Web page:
Company convicted after employee truck fatality

04-05-2010

In December 2006, 21 year-old Bradley Alford was crushed to death when the Mack truck he was driving went out of control on a steep slope, overturned, and crushed him.

His employer, Orbit Drilling Pty Ltd, recently became the first company in Victoria to be convicted for recklessly endangering a worker.

Orbit was convicted and fined $750,000 under section 32 of the Occupational Health and Safety Act 2004.

The Melbourne County Court found that Orbit Drilling failed to ensure Bradley was properly instructed and trained to operate the truck off-road on a steep slope; and failed to ensure the truck he was driving was in proper working order.

Bradley had held a licence to drive a Mack truck for little more than two weeks when he died – which involved only eleven hours of driving lessons. He was instructed to drive the overweight Mack truck in off-road conditions on a slope exceeding 10 degrees, at Clobnane in Victoria.

Instead of reversing onto a drilling pad located on top of a steep hill, the truck gained speed before rolling over at the bottom of the hill. Bradley was ejected from the truck’s cabin crushed to death beneath the truck.

Bradley – as a recently qualified Mack truck driver – was not trained to understand gear selection for this terrain. He hadn’t undergone an induction or safety training, nor had he had the chance to build up his heavy vehicle skills under supervision.

WorkSafe’s investigation also established the truck’s primary brake and the emergency hand brake wasn’t working, and the secondary brake had been disconnected. In addition, the truck hadn’t been serviced for over six months.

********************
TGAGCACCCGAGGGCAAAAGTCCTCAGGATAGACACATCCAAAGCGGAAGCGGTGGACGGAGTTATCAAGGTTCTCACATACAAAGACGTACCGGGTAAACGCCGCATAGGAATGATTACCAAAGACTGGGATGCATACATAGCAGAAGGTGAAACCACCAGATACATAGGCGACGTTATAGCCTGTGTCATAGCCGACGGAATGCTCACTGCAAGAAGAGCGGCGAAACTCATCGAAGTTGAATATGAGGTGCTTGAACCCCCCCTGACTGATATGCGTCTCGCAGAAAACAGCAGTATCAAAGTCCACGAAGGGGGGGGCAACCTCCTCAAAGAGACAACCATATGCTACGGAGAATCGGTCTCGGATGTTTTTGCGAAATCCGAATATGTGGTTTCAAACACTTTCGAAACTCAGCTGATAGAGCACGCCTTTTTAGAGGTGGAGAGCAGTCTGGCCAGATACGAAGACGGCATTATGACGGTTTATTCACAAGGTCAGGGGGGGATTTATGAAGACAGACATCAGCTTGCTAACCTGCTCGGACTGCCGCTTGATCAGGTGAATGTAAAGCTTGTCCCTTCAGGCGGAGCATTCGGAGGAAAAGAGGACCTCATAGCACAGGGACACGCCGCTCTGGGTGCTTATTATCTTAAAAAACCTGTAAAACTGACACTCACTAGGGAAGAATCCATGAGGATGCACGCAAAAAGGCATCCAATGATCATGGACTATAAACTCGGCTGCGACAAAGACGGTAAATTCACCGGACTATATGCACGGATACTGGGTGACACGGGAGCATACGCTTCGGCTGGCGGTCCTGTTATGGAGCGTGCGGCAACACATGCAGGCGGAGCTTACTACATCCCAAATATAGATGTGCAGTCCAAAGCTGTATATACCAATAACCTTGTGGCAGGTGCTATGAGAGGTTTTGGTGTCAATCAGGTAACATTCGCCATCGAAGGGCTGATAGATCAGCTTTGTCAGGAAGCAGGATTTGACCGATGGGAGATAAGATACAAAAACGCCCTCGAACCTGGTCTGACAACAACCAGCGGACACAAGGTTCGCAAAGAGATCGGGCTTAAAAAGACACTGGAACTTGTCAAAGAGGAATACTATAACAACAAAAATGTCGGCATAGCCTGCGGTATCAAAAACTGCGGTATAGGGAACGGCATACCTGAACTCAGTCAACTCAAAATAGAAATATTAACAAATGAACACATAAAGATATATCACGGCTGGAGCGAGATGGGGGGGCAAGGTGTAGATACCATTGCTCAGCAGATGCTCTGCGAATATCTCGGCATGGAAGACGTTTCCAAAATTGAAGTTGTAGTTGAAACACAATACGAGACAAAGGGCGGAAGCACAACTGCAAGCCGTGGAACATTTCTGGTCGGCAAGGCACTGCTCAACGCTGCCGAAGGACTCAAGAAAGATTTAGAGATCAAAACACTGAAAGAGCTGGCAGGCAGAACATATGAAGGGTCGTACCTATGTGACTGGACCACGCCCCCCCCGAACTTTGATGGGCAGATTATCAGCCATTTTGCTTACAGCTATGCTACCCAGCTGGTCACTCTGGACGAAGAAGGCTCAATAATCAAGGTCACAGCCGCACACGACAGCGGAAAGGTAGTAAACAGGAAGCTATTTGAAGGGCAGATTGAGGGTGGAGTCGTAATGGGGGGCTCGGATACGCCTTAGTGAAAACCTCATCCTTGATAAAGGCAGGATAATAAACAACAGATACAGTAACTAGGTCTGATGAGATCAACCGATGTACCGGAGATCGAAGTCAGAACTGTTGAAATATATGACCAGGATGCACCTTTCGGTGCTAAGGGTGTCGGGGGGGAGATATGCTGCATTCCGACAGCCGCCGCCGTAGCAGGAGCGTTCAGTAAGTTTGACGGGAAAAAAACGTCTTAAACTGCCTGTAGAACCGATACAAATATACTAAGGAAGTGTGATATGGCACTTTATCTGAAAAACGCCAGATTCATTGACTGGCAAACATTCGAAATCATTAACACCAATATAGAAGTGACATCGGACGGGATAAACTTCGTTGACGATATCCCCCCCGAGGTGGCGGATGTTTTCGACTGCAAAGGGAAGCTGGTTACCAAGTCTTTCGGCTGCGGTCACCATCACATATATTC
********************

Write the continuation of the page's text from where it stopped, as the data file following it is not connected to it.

“If the truck had been in proper working order and Bradley had been a properly qualified and experienced driver, there’s no reason why this task couldn’t have been safely completed,” WorkSafe Victoria’s Acting Executive Director for Health and Safety Stan Krpan said.

“The investigator who managed this case has told me this is the worst example of failing to maintain vehicles or machinery that he has seen in 24 years on the job.

“The prosecution was able to prove that through the actions of the company's personnel, the company was recklessly indifferent to placing Bradley Alford at risk of serious injury because he was instructed to use an unsafe truck in particularly dangerous circumstances,” he said.

Judge Felicity Hampbell said: “A case such as this is a stark reminder that behind every occupational health and safety prosecution is a real person … someone’s sibling, child, spouse or friend, whose safety and wellbeing should at all times be the paramount concern of every employer.”

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